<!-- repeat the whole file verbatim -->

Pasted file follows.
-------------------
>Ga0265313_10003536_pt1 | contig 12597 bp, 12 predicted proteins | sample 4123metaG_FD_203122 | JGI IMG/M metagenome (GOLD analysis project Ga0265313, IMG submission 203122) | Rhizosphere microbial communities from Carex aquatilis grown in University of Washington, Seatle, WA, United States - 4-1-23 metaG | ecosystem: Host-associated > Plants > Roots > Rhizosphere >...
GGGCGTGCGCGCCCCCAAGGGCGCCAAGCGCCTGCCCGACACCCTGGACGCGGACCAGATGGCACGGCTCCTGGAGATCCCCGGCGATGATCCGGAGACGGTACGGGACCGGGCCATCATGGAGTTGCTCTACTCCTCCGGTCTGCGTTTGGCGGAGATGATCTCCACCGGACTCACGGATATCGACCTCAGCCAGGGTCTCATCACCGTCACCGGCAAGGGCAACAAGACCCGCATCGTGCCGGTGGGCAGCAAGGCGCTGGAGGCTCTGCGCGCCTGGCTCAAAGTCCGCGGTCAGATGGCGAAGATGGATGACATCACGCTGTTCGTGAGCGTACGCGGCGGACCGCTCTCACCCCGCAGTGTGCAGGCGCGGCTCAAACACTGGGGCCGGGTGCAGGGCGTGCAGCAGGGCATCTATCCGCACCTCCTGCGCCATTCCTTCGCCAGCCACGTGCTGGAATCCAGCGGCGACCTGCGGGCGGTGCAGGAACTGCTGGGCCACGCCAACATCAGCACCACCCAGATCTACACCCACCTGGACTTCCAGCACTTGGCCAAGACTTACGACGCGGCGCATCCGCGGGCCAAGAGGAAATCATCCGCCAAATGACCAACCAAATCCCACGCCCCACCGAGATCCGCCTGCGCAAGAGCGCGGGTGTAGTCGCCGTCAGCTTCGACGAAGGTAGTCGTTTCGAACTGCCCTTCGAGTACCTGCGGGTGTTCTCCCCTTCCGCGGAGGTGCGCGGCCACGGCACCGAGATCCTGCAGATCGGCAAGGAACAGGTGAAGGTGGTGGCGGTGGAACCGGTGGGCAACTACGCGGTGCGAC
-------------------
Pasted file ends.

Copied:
>Ga0265313_10003536_pt1 | contig 12597 bp, 12 predicted proteins | sample 4123metaG_FD_203122 | JGI IMG/M metagenome (GOLD analysis project Ga0265313, IMG submission 203122) | Rhizosphere microbial communities from Carex aquatilis grown in University of Washington, Seatle, WA, United States - 4-1-23 metaG | ecosystem: Host-associated > Plants > Roots > Rhizosphere >...
GGGCGTGCGCGCCCCCAAGGGCGCCAAGCGCCTGCCCGACACCCTGGACGCGGACCAGATGGCACGGCTCCTGGAGATCCCCGGCGATGATCCGGAGACGGTACGGGACCGGGCCATCATGGAGTTGCTCTACTCCTCCGGTCTGCGTTTGGCGGAGATGATCTCCACCGGACTCACGGATATCGACCTCAGCCAGGGTCTCATCACCGTCACCGGCAAGGGCAACAAGACCCGCATCGTGCCGGTGGGCAGCAAGGCGCTGGAGGCTCTGCGCGCCTGGCTCAAAGTCCGCGGTCAGATGGCGAAGATGGATGACATCACGCTGTTCGTGAGCGTACGCGGCGGACCGCTCTCACCCCGCAGTGTGCAGGCGCGGCTCAAACACTGGGGCCGGGTGCAGGGCGTGCAGCAGGGCATCTATCCGCACCTCCTGCGCCATTCCTTCGCCAGCCACGTGCTGGAATCCAGCGGCGACCTGCGGGCGGTGCAGGAACTGCTGGGCCACGCCAACATCAGCACCACCCAGATCTACACCCACCTGGACTTCCAGCACTTGGCCAAGACTTACGACGCGGCGCATCCGCGGGCCAAGAGGAAATCATCCGCCAAATGACCAACCAAATCCCACGCCCCACCGAGATCCGCCTGCGCAAGAGCGCGGGTGTAGTCGCCGTCAGCTTCGACGAAGGTAGTCGTTTCGAACTGCCCTTCGAGTACCTGCGGGTGTTCTCCCCTTCCGCGGAGGTGCGCGGCCACGGCACCGAGATCCTGCAGATCGGCAAGGAACAGGTGAAGGTGGTGGCGGTGGAACCGGTGGGCAACTACGCGGTGCGAC